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Municipal Attorneys and Religious Topics

    I’m always struck by the amazingly wide range of issues that municipal attorneys get to deal with.  It’s what keeps the practice continually fresh and interesting.  This was brought to mind recently when the U.S. Supreme Court issued a ruling in late April regarding a cross on Federal land on the Mojave National Preserve.  The cross had been put in place in 1934 by members of the Veterans of Foreign Wars (VFW), to honor American soldiers who had died in World War I.   The ACLU had brought suit on behalf of the Plaintiff, Frank Bruno, claiming that using a religious symbol as a national war monument was offensive and violated the separation of church and state.  The lower courts, up through the 9th Circuit Court of Appeals had agreed, ordering the removal of the cross.  In a narrow 5-4 ruling in the case, Salazar v Bruno,  (http://caselaw.lp.findlaw.com/scripts/getcase.pl?court=US&vol=000&invol=08-472) a greatly divided U.S. Supreme Court sent the case back to the lower court, saying it used the wrong standard.  In the lead opinion in the case Justice Kennedy stated that “The goal of avoiding governmental endorsement does not require eradication of all religious symbols in the public realm…” 

    I’ve taken an interest in cases involving crosses because years ago I was attorney for a city that had a cross issue.  In Lompoc, there is a large cross that is prominently displayed on a hill in the City.  It had been constructed in 1912 to commemorate the 125th anniversary of the founding of the La Purisima Mission and the 100th anniversary of its destruction by an earthquake.  It had always been assumed that it was on City owned property.  One day I received a letter from a local atheist group demanding that the City take it down.  After some research we concluded it was on land owned by a local contractor whose family had been in town since the late 1800s.  I wrote a letter to the atheist group, telling them it wasn’t on our property, and adding something to the effect “by the way, did you know about the wonderful history associated with the cross…”  That did the trick and the issue went away.

    Other crosses in California, however, have been the source of great controversy.  In the San Diego area there is the infamous case of the Mt. Soledad cross.  It would take pages to detail the legal battles over that cross, which has been the subject of over 20 years of litigation, and includes maneuvering to save the cross by selling it to a private group (a move struck down by the 9th Circuit Court of Appeals), designation under federal law as a national veteran’s memorial, and two ballot measures.   The latest 9th Circuit case was argued just this last December and recent articles have speculated that the new Supreme Court ruling will make a difference in the newest pending Mt. Soledad case.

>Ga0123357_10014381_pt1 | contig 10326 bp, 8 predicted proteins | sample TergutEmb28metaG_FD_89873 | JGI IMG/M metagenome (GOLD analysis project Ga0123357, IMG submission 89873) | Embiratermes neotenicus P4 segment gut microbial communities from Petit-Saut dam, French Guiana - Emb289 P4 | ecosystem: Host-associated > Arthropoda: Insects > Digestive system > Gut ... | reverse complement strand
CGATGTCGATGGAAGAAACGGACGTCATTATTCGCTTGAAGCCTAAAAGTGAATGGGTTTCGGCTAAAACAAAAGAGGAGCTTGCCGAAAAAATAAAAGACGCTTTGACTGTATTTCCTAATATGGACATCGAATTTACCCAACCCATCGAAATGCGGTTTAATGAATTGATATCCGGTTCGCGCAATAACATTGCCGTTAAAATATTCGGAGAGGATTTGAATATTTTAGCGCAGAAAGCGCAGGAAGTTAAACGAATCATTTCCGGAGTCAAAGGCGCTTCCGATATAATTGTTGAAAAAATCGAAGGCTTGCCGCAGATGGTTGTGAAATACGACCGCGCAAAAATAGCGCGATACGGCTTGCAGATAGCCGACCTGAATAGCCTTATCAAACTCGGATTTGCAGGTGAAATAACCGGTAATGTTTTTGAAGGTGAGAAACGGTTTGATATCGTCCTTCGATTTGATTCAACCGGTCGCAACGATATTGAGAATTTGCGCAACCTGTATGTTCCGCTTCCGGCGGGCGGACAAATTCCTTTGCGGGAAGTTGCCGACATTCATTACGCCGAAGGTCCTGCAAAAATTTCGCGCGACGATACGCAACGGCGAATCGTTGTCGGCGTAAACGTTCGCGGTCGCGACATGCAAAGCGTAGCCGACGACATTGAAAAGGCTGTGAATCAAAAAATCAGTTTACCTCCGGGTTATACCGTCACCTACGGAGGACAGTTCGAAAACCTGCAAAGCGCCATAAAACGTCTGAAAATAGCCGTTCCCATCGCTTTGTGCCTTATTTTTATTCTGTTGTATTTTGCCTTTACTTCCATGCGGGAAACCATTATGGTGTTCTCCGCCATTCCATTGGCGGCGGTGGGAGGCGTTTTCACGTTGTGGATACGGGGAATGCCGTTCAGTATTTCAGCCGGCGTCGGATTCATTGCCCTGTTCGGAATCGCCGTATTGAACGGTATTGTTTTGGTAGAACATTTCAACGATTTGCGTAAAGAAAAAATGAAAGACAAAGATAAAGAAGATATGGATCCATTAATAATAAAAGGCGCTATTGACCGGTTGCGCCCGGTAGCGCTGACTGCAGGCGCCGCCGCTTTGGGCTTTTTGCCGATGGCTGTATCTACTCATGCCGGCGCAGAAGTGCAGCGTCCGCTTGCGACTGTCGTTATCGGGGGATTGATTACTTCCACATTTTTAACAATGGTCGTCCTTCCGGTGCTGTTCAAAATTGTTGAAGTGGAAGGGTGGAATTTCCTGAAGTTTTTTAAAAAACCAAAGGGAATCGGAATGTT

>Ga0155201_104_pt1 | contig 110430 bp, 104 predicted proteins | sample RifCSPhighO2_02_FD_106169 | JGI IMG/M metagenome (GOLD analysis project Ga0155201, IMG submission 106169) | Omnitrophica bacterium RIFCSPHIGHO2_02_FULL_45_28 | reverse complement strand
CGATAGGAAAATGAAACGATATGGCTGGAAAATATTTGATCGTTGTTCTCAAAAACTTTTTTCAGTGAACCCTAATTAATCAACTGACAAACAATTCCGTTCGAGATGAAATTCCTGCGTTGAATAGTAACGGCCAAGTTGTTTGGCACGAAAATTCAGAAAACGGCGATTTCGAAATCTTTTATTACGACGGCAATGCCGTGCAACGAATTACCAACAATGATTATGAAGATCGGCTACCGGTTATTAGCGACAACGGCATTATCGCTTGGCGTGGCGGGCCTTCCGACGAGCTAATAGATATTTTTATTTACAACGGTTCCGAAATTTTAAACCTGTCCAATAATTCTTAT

Several years ago the City of Ventura was also embroiled in controversy over a cross.  That cross was located in a City park and the controversy that erupted was defused by the City selling the cross and an acre of land surrounding it to the highest bidder, which turned out to be a local group, San Buenaventura Heritage, Inc, which now maintains the cross.  No litigation was ever brought, but it was threatened, which is what led to the sale of the land.

    Of course, cross issues are just one small category of the type of religious topics that can confront a municipal attorney.  For example, issues involving invocations at the start of meetings and religious displays in parks during holidays are not unusual and can be tricky and controversial. 

    As the narrow ruling in the recent Supreme Court case suggests, as well as the more than 20 year history of litigation in the Mt. Soledad cross case, the law in these matters is usually not as clear or easy as the public agency’s attorney might like.  At the same time, it’s being able to deal with fascinating issues with constitutional dimensions like these that let me tell folks that it’s never boring when you’re a municipal attorney…

David H. Hirsch

dhirsch@carnaclaw.com

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